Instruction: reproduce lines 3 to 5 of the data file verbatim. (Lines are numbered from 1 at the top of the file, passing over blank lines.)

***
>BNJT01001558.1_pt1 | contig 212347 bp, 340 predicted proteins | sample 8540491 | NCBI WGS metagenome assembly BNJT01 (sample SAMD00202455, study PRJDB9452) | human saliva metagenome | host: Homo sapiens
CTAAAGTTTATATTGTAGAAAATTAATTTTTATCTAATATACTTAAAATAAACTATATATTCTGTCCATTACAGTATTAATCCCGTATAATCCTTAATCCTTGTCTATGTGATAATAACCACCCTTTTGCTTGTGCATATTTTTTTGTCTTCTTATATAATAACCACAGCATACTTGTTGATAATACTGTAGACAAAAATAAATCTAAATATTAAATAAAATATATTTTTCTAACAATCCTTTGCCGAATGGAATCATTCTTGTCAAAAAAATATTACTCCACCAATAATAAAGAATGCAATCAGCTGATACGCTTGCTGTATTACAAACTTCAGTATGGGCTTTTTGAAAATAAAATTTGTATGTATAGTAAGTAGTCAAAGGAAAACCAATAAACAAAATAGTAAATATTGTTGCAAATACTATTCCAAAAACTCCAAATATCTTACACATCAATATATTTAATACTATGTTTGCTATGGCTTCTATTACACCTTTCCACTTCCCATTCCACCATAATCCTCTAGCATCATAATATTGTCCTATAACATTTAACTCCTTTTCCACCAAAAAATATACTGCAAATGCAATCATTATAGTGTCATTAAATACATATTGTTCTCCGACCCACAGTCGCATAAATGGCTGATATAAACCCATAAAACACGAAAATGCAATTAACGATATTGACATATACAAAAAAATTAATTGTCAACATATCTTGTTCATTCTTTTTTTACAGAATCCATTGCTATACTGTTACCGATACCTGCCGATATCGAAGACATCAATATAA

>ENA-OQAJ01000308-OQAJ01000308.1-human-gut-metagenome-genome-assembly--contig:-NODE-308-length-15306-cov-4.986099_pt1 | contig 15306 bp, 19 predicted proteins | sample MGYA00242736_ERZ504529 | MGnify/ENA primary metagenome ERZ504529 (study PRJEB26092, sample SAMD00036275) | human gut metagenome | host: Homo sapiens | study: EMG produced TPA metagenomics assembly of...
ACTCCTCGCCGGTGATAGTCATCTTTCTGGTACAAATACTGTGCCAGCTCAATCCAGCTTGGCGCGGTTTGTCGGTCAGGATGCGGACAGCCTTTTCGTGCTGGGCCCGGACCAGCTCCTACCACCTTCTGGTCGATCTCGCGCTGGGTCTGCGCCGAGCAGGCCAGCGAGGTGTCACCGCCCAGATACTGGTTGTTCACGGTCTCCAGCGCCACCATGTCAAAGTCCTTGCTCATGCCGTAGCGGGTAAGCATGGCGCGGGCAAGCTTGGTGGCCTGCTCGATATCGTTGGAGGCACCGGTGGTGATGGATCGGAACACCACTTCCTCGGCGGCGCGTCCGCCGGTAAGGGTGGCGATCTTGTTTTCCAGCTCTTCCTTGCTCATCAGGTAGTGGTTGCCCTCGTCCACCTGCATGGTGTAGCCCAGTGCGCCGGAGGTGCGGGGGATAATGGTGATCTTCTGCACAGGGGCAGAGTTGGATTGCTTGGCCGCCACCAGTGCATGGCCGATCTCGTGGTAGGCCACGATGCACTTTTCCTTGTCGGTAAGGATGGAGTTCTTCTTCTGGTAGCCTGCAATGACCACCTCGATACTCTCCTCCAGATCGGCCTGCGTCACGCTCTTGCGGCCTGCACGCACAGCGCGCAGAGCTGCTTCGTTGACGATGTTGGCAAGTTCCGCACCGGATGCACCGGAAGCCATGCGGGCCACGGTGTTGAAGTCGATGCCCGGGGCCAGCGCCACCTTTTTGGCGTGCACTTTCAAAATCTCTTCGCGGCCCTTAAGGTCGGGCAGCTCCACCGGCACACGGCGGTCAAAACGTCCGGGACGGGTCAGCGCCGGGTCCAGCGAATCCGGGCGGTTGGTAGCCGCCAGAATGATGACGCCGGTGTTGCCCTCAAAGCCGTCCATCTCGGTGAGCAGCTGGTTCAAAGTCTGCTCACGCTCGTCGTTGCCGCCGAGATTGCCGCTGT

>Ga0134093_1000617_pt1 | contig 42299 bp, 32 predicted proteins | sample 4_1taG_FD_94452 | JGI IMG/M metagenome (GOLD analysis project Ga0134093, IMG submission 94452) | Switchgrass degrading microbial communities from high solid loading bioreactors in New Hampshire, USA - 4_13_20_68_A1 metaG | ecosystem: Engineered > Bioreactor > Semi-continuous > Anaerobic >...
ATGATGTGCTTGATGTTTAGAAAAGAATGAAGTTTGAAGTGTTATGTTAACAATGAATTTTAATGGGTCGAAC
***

>ENA-OQAJ01000308-OQAJ01000308.1-human-gut-metagenome-genome-assembly--contig:-NODE-308-length-15306-cov-4.986099_pt1 | contig 15306 bp, 19 predicted proteins | sample MGYA00242736_ERZ504529 | MGnify/ENA primary metagenome ERZ504529 (study PRJEB26092, sample SAMD00036275) | human gut metagenome | host: Homo sapiens | study: EMG produced TPA metagenomics assembly of...
ACTCCTCGCCGGTGATAGTCATCTTTCTGGTACAAATACTGTGCCAGCTCAATCCAGCTTGGCGCGGTTTGTCGGTCAGGATGCGGACAGCCTTTTCGTGCTGGGCCCGGACCAGCTCCTACCACCTTCTGGTCGATCTCGCGCTGGGTCTGCGCCGAGCAGGCCAGCGAGGTGTCACCGCCCAGATACTGGTTGTTCACGGTCTCCAGCGCCACCATGTCAAAGTCCTTGCTCATGCCGTAGCGGGTAAGCATGGCGCGGGCAAGCTTGGTGGCCTGCTCGATATCGTTGGAGGCACCGGTGGTGATGGATCGGAACACCACTTCCTCGGCGGCGCGTCCGCCGGTAAGGGTGGCGATCTTGTTTTCCAGCTCTTCCTTGCTCATCAGGTAGTGGTTGCCCTCGTCCACCTGCATGGTGTAGCCCAGTGCGCCGGAGGTGCGGGGGATAATGGTGATCTTCTGCACAGGGGCAGAGTTGGATTGCTTGGCCGCCACCAGTGCATGGCCGATCTCGTGGTAGGCCACGATGCACTTTTCCTTGTCGGTAAGGATGGAGTTCTTCTTCTGGTAGCCTGCAATGACCACCTCGATACTCTCCTCCAGATCGGCCTGCGTCACGCTCTTGCGGCCTGCACGCACAGCGCGCAGAGCTGCTTCGTTGACGATGTTGGCAAGTTCCGCACCGGATGCACCGGAAGCCATGCGGGCCACGGTGTTGAAGTCGATGCCCGGGGCCAGCGCCACCTTTTTGGCGTGCACTTTCAAAATCTCTTCGCGGCCCTTAAGGTCGGGCAGCTCCACCGGCACACGGCGGTCAAAACGTCCGGGACGGGTCAGCGCCGGGTCCAGCGAATCCGGGCGGTTGGTAGCCGCCAGAATGATGACGCCGGTGTTGCCCTCAAAGCCGTCCATCTCGGTGAGCAGCTGGTTCAAAGTCTGCTCACGCTCGTCGTTGCCGCCGAGATTGCCGCTGT

>Ga0134093_1000617_pt1 | contig 42299 bp, 32 predicted proteins | sample 4_1taG_FD_94452 | JGI IMG/M metagenome (GOLD analysis project Ga0134093, IMG submission 94452) | Switchgrass degrading microbial communities from high solid loading bioreactors in New Hampshire, USA - 4_13_20_68_A1 metaG | ecosystem: Engineered > Bioreactor > Semi-continuous > Anaerobic >...